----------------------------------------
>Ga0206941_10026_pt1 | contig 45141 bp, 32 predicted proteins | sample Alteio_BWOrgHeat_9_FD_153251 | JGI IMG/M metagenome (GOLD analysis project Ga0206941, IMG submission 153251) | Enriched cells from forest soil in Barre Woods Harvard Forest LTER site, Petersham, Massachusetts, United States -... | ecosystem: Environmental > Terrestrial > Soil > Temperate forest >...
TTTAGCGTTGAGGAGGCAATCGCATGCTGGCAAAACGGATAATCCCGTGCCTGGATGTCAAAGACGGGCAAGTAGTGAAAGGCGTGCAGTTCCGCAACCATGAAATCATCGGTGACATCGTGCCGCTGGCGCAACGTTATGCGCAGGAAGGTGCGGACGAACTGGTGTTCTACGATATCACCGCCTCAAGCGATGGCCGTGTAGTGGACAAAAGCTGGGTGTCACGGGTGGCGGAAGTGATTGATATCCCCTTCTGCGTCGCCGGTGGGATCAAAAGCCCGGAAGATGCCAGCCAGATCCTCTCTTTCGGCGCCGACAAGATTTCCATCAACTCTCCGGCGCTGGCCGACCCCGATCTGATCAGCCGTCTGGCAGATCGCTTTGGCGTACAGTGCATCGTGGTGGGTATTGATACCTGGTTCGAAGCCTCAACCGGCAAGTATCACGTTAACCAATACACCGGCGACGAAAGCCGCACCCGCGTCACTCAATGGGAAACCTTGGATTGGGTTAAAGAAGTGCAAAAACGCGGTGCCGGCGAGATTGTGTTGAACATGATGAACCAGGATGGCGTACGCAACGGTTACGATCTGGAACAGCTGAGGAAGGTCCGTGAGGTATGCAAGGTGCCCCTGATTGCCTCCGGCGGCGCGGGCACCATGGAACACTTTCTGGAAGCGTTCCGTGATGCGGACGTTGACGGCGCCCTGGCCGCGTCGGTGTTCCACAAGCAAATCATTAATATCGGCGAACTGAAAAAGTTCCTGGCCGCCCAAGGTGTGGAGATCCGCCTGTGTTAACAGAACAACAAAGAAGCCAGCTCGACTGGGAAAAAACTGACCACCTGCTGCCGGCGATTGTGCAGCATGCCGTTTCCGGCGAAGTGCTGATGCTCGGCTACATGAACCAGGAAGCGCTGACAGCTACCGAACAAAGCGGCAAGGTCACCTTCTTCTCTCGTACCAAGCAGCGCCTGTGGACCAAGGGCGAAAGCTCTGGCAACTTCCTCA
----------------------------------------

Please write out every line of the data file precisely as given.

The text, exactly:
>Ga0206941_10026_pt1 | contig 45141 bp, 32 predicted proteins | sample Alteio_BWOrgHeat_9_FD_153251 | JGI IMG/M metagenome (GOLD analysis project Ga0206941, IMG submission 153251) | Enriched cells from forest soil in Barre Woods Harvard Forest LTER site, Petersham, Massachusetts, United States -... | ecosystem: Environmental > Terrestrial > Soil > Temperate forest >...
TTTAGCGTTGAGGAGGCAATCGCATGCTGGCAAAACGGATAATCCCGTGCCTGGATGTCAAAGACGGGCAAGTAGTGAAAGGCGTGCAGTTCCGCAACCATGAAATCATCGGTGACATCGTGCCGCTGGCGCAACGTTATGCGCAGGAAGGTGCGGACGAACTGGTGTTCTACGATATCACCGCCTCAAGCGATGGCCGTGTAGTGGACAAAAGCTGGGTGTCACGGGTGGCGGAAGTGATTGATATCCCCTTCTGCGTCGCCGGTGGGATCAAAAGCCCGGAAGATGCCAGCCAGATCCTCTCTTTCGGCGCCGACAAGATTTCCATCAACTCTCCGGCGCTGGCCGACCCCGATCTGATCAGCCGTCTGGCAGATCGCTTTGGCGTACAGTGCATCGTGGTGGGTATTGATACCTGGTTCGAAGCCTCAACCGGCAAGTATCACGTTAACCAATACACCGGCGACGAAAGCCGCACCCGCGTCACTCAATGGGAAACCTTGGATTGGGTTAAAGAAGTGCAAAAACGCGGTGCCGGCGAGATTGTGTTGAACATGATGAACCAGGATGGCGTACGCAACGGTTACGATCTGGAACAGCTGAGGAAGGTCCGTGAGGTATGCAAGGTGCCCCTGATTGCCTCCGGCGGCGCGGGCACCATGGAACACTTTCTGGAAGCGTTCCGTGATGCGGACGTTGACGGCGCCCTGGCCGCGTCGGTGTTCCACAAGCAAATCATTAATATCGGCGAACTGAAAAAGTTCCTGGCCGCCCAAGGTGTGGAGATCCGCCTGTGTTAACAGAACAACAAAGAAGCCAGCTCGACTGGGAAAAAACTGACCACCTGCTGCCGGCGATTGTGCAGCATGCCGTTTCCGGCGAAGTGCTGATGCTCGGCTACATGAACCAGGAAGCGCTGACAGCTACCGAACAAAGCGGCAAGGTCACCTTCTTCTCTCGTACCAAGCAGCGCCTGTGGACCAAGGGCGAAAGCTCTGGCAACTTCCTCA